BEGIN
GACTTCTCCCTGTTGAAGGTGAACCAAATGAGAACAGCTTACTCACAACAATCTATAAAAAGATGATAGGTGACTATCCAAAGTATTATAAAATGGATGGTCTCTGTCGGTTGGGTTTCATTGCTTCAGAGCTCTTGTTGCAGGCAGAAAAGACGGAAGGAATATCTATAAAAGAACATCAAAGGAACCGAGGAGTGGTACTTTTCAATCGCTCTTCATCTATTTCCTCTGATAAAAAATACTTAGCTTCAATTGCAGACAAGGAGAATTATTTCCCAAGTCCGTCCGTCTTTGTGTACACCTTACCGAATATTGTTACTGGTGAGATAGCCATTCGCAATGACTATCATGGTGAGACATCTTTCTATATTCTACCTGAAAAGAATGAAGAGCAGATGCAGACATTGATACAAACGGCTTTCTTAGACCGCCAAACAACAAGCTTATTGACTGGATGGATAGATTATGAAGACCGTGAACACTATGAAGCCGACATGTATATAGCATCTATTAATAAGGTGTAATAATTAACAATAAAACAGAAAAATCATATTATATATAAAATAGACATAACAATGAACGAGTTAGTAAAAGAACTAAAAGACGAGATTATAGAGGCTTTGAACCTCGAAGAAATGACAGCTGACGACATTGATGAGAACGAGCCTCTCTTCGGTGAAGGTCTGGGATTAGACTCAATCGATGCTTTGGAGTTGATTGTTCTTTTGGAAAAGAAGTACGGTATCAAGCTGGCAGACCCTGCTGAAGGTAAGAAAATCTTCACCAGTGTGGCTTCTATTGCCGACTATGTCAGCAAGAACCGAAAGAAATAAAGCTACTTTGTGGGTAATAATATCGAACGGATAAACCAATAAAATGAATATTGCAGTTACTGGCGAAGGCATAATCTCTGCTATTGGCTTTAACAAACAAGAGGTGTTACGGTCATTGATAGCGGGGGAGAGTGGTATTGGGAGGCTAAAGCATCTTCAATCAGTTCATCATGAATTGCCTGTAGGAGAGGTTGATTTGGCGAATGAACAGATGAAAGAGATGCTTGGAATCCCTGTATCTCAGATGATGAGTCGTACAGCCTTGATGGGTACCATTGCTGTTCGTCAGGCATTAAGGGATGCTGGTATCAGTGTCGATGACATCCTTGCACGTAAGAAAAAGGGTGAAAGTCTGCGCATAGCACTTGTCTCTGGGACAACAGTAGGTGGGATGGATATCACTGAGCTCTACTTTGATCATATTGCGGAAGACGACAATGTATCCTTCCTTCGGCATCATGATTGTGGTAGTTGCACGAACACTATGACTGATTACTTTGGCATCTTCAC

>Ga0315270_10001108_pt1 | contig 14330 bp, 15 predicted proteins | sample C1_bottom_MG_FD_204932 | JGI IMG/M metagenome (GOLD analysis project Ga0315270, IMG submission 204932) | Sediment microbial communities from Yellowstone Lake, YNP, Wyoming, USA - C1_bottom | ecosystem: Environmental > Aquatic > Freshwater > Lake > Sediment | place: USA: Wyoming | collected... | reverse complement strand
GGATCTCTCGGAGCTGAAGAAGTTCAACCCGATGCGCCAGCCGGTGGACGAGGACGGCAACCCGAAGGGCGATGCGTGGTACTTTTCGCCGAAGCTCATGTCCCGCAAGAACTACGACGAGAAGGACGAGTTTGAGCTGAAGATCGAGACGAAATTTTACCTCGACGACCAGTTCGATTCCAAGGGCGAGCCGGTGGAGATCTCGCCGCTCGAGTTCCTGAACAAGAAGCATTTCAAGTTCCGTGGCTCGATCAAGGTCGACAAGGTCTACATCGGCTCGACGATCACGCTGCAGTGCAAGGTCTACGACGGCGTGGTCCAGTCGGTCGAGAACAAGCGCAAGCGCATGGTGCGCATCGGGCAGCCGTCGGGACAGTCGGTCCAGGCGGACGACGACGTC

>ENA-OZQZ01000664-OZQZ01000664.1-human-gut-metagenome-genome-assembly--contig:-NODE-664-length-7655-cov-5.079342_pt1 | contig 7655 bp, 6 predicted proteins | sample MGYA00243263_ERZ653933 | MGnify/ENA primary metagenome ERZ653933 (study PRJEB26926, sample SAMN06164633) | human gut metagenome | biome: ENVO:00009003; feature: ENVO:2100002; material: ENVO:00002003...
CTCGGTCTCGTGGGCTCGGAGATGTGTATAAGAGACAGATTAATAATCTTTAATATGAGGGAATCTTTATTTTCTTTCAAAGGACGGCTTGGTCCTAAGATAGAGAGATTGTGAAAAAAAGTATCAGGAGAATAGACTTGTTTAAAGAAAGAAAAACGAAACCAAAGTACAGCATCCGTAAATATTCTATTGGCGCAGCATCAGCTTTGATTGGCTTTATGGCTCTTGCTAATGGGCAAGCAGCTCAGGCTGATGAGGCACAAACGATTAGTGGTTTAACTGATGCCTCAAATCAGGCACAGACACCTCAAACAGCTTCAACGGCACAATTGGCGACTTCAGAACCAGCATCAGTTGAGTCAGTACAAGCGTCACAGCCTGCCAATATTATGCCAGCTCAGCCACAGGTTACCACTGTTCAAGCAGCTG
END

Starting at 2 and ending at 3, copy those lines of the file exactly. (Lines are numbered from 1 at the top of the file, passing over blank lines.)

>Ga0315270_10001108_pt1 | contig 14330 bp, 15 predicted proteins | sample C1_bottom_MG_FD_204932 | JGI IMG/M metagenome (GOLD analysis project Ga0315270, IMG submission 204932) | Sediment microbial communities from Yellowstone Lake, YNP, Wyoming, USA - C1_bottom | ecosystem: Environmental > Aquatic > Freshwater > Lake > Sediment | place: USA: Wyoming | collected... | reverse complement strand
GGATCTCTCGGAGCTGAAGAAGTTCAACCCGATGCGCCAGCCGGTGGACGAGGACGGCAACCCGAAGGGCGATGCGTGGTACTTTTCGCCGAAGCTCATGTCCCGCAAGAACTACGACGAGAAGGACGAGTTTGAGCTGAAGATCGAGACGAAATTTTACCTCGACGACCAGTTCGATTCCAAGGGCGAGCCGGTGGAGATCTCGCCGCTCGAGTTCCTGAACAAGAAGCATTTCAAGTTCCGTGGCTCGATCAAGGTCGACAAGGTCTACATCGGCTCGACGATCACGCTGCAGTGCAAGGTCTACGACGGCGTGGTCCAGTCGGTCGAGAACAAGCGCAAGCGCATGGTGCGCATCGGGCAGCCGTCGGGACAGTCGGTCCAGGCGGACGACGACGTC